Others at an increased risk of exposure include those who had a blood transfusion before 1992 (before blood screening for HCV was implemented) and health care workers and medical emergency responders who are exposed to blood.
‘‘People with tattoos and body piercings are particularly vulnerable, especially if you’ve had them done on vacation,’’ he said. ‘‘There’s some people out there who are less than honest about using new and fresh needles. They reuse needles to save money.’’
Eighty percent of individuals exposed to hepatitis C will go on to have a chronic form of the disease, according to Kathy Henderson, community outreach coordinator at Home Nursing Agency, Altoona. Seventy-five percent of the liver may become damaged before a person shows any symptoms.
‘‘Many individuals infected with HCV are not aware of their infection and are not clinically ill,’’ she said. ‘‘The consequences of chronic liver disease may not become apparent until 10 to 30 years after the initial infection.’’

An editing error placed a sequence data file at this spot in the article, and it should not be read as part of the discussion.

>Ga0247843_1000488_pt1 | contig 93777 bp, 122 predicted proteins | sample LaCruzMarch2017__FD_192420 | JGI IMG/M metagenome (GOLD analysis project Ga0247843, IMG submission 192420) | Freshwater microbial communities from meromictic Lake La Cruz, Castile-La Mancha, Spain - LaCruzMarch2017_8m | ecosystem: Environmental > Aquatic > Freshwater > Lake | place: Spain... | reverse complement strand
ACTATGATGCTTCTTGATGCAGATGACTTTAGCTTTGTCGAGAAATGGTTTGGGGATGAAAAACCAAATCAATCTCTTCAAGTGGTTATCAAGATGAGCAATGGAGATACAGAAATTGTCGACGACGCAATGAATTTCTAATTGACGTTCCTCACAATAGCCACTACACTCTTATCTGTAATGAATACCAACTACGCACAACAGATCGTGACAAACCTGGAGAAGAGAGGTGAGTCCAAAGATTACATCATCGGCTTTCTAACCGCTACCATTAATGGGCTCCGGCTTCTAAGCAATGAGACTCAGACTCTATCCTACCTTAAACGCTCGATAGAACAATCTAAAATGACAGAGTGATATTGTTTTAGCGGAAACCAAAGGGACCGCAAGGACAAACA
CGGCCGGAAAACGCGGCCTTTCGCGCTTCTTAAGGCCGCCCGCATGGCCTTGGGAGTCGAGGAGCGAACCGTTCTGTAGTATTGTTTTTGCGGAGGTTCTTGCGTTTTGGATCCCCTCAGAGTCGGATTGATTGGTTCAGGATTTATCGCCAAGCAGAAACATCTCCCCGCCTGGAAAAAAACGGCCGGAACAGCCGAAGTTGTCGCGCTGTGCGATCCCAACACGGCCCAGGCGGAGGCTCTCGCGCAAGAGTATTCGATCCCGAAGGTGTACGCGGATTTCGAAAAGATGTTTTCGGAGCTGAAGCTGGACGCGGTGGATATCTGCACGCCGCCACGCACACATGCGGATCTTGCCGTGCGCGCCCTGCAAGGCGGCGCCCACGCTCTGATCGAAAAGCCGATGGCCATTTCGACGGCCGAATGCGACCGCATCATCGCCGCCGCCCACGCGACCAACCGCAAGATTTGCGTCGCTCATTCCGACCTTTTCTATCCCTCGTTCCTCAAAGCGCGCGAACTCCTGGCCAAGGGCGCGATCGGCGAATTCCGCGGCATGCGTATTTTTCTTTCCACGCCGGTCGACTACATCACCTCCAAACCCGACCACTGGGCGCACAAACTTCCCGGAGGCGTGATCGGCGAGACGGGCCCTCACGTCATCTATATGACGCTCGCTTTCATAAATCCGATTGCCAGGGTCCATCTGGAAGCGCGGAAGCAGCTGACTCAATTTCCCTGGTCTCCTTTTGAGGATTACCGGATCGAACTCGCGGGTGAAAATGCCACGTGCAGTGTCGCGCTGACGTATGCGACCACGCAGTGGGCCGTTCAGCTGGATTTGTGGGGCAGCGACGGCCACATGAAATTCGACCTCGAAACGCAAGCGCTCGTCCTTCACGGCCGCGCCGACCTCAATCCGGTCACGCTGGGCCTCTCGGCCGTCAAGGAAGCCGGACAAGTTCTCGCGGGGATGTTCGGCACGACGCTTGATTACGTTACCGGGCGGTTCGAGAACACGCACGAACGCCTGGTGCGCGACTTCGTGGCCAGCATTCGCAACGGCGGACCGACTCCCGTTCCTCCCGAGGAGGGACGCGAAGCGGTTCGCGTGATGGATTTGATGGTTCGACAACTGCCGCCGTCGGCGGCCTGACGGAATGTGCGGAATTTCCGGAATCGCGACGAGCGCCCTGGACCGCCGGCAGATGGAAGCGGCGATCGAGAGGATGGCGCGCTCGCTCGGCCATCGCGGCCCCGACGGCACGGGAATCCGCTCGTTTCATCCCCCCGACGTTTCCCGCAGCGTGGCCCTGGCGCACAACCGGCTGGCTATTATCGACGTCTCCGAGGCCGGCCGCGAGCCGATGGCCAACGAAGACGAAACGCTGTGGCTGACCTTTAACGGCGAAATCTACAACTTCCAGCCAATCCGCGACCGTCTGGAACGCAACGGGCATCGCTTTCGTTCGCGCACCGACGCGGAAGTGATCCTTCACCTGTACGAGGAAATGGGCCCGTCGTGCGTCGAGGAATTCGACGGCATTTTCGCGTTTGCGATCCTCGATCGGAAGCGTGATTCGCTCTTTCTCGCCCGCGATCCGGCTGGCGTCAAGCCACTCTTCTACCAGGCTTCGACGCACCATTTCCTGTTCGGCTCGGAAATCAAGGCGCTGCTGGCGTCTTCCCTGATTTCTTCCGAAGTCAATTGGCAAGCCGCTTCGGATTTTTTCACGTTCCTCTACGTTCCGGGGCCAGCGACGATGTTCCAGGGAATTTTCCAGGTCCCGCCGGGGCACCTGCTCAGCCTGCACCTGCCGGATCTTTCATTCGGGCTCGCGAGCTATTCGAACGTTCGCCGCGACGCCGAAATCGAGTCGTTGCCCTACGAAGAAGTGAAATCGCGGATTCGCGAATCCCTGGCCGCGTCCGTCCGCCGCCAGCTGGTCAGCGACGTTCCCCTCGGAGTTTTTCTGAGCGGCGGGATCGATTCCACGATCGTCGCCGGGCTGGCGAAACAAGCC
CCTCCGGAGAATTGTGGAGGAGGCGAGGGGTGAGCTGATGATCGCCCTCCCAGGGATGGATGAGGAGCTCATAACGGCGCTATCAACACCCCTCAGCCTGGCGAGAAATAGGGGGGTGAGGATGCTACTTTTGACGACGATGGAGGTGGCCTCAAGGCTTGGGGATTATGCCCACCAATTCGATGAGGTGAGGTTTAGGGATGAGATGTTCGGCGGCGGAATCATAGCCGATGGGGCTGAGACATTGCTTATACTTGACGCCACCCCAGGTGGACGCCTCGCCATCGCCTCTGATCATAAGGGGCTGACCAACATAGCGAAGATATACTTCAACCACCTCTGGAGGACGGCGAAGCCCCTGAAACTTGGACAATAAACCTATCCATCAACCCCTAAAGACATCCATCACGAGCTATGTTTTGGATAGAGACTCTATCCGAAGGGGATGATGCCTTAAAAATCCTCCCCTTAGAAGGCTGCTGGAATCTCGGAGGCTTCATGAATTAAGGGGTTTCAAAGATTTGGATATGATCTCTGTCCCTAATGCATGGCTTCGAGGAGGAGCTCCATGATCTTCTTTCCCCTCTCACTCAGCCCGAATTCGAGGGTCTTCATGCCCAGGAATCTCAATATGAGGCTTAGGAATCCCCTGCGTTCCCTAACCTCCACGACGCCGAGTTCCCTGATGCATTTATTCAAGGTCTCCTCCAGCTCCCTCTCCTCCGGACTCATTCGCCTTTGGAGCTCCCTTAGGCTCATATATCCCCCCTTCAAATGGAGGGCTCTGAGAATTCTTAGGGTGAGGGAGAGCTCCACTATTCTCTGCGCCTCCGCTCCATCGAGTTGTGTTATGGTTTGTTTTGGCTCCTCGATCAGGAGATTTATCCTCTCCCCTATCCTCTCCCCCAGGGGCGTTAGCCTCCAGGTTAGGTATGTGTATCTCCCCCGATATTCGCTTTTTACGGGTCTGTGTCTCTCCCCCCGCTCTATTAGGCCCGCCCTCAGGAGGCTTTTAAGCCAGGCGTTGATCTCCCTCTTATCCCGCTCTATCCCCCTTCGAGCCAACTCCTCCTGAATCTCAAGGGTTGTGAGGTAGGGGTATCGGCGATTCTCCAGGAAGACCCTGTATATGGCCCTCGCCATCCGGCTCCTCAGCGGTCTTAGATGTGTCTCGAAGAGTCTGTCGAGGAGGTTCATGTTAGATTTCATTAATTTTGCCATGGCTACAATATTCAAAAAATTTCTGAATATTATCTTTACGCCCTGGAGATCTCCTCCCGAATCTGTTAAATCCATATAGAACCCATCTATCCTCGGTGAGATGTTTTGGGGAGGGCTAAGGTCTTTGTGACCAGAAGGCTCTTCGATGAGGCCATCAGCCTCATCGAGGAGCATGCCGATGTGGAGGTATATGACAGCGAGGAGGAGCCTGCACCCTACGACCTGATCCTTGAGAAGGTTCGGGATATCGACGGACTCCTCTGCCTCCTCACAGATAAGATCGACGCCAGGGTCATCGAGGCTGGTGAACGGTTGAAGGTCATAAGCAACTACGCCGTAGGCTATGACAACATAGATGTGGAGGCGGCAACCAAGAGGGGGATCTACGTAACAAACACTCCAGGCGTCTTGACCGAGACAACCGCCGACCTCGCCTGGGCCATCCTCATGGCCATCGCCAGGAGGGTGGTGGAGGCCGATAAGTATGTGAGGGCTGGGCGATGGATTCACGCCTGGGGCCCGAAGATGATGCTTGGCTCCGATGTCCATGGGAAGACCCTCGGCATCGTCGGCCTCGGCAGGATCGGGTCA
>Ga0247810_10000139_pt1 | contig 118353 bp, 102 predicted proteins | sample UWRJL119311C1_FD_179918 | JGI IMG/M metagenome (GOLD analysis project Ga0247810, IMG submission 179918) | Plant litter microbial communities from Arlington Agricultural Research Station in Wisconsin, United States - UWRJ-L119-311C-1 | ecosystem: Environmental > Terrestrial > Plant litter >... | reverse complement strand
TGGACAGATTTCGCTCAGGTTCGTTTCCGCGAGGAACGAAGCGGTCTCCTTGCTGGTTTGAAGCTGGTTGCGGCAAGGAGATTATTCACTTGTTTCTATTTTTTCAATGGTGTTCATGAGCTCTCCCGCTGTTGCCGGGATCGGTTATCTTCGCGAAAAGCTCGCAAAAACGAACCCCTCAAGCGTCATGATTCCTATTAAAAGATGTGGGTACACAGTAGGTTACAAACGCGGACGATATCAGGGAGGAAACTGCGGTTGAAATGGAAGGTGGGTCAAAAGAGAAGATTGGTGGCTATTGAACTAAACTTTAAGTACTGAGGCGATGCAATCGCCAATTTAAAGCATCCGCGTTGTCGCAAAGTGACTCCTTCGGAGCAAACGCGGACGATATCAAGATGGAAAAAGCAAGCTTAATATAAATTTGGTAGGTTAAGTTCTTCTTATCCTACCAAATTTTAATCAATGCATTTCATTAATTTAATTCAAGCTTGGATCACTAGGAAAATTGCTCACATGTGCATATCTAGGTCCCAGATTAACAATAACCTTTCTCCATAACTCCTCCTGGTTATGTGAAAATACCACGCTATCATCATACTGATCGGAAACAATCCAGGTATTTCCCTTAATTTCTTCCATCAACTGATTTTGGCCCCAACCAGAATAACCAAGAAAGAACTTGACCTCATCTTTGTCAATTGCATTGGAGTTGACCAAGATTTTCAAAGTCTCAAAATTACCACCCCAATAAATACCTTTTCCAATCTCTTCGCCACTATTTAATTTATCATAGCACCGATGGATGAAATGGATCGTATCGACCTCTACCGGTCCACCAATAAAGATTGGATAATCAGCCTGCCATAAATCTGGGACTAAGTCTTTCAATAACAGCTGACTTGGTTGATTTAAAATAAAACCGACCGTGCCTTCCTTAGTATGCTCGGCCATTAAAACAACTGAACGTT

HCV is not spread through casual contact such as kissing, drinking or eating after someone or through coughing and sneezing, she said, adding that only 3 percent to 5 percent of cases are caused by sexual contact. But the virus is five times easier to contract than HIV and stands as the leading cause of liver cancer and the No. 1 reason for liver transplants in the United States. It affects one in 50 Americans, she said.